Ah, thank you, David! That’s a great compliment coming from you, a fellow spiritual seeker and writer. I agree, it is one of the most difficult challenges we face. I suppose in a way it is impossible to separate expectation and doing and acceptance. Because one could make the argument that if we truly had no expectations then we wouldn’t do anything. But since to exist on this planet we have to do something, it almost becomes doing it for the sake of doing it. Which leads to the idea of being present with whatever we’re doing. Another difficult thing for me. Sigh, the examined life is hard. But the unexamined life is soooo boring and unsatisfying.

  3. Patrick Ross

    Great wisdom, great post. On a personal note, I always find it hard to “show up” these first few days after the clock changes and the powers that be take away my early morning sunshine!

  4. louise

    Fellow crusader dropping in to say hi. Am I the only one still making her rounds?
    Wonderful post. It’s made me think, but accept everything? Is that wise?

  5. David Paine

    Accept everything. Yes. Speaking only for myself here – acceptance is not o passivity, but about refusing to fight what is. Rather than fighting, I try (notice I said “try”) to accept reality and work with it. I move to change the things I don’t like, and deal gracefully with the things I can’t change.

    Speaking in simplistic terms (my native territory) … Living in Nashvegas, one the hottest places on the face of God’s earth – trust me – I tend to get cranky about the heat on or before August 15. But what’s the good of complaining about (fighting) the heat and the 110% humidity? It won’t make it any cooler. I try (notice that word again) to accept the fact that it’s absolutely hot as hell, and then change what I can. Like maybe I’ll take off my shoes – or if I’m home alone more than that – and have something cool to drink. If it’s after 6:00 it might be an icy Martini. In which case the entire world becomes a better place within minutes. But it’s not really the gin. It’s the attitude.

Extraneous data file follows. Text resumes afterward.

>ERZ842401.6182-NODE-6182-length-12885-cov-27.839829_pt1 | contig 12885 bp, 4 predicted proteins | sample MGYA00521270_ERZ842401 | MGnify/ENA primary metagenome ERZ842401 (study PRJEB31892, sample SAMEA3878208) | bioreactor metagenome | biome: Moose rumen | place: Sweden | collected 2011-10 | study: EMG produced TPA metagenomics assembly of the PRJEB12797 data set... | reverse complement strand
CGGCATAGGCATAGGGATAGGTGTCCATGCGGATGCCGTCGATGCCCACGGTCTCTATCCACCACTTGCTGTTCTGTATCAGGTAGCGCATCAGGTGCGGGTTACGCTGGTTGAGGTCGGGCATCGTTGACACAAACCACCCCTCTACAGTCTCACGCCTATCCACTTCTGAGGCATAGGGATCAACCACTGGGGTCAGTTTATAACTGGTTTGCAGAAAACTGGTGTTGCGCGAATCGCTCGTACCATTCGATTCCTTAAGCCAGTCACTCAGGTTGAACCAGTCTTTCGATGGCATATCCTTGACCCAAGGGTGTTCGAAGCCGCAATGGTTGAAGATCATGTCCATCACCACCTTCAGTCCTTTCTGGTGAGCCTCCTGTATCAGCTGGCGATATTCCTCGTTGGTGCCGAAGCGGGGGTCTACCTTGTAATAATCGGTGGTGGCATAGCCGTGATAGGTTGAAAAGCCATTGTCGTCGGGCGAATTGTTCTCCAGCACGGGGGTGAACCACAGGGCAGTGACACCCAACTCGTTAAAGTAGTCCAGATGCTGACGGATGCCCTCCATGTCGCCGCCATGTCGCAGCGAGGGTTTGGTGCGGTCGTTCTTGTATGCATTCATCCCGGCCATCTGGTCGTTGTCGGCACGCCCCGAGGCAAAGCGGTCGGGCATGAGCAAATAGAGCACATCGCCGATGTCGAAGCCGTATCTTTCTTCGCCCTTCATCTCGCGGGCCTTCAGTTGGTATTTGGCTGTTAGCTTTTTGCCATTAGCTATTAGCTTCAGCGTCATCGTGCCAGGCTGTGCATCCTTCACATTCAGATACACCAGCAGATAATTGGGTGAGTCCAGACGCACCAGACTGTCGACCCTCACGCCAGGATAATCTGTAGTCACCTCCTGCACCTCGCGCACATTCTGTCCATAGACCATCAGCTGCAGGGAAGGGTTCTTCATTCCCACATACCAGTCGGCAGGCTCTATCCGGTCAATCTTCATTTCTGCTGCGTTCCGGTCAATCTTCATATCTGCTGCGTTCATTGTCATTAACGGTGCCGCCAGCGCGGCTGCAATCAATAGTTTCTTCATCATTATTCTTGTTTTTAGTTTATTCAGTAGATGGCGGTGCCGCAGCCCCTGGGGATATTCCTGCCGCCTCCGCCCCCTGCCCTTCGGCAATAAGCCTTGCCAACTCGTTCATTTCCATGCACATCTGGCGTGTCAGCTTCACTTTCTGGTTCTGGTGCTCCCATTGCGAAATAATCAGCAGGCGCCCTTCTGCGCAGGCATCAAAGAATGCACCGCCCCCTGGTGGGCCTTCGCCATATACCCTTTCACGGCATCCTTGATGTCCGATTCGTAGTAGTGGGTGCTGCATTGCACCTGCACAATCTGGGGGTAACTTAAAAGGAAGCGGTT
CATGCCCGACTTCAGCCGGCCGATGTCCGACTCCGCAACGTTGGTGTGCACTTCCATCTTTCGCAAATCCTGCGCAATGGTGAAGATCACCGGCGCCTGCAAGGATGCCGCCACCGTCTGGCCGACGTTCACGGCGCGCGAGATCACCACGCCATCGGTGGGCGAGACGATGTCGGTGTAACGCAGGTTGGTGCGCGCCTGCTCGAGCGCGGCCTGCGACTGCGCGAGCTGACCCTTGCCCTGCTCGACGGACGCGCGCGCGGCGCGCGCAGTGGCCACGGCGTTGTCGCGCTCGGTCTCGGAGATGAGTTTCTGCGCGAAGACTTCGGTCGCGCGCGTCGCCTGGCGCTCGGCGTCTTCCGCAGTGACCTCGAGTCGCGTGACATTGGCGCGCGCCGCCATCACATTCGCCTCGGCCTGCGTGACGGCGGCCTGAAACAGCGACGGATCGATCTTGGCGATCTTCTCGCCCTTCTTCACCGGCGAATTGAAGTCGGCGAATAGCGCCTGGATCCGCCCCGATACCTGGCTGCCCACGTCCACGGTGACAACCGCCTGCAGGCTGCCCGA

This approach has gotten me through many a hellish-sticky day in recent years, and a sticky wicket or two as well.

  6. Charlotte Dixon

    Patrick, I hear you about the time change. Sunday night I tossed and turned all night!

    Louise, I’ve noticed a fall-off in the crusader visits also, and I have to admit I’ve not been as good about it either. Going to try to catch up this weekend. I think the acceptance thing is subtle and David in the next comment explains it well. Its about not fighting and resisting what is. Because then that creates space for something different. Byron Katie talks about this in her book “Loving What Is.”

    David, Great example and so well put. I know that I actually resist accepting what is. As if there’s really anything else to do. Well, complain and whine, but that doesn’t do a damn thing. And you are so wise–it is truly all about the attitude.

  7. Roma Arellano (aka ybonesy)

    I love what you added. It’s a mantra to live by. And for me, because I can waste too much time on social networking media (Twitter is my current obsession), I have to remind myself that showing up is about producing and not just watching others produce.

  8. Charlotte Dixon

    Roma, Thanks. And I share your obsession with Twitter. Love what you said about our social media habit–our lives should be about producing and not watching others do it. That makes us into shadow artists.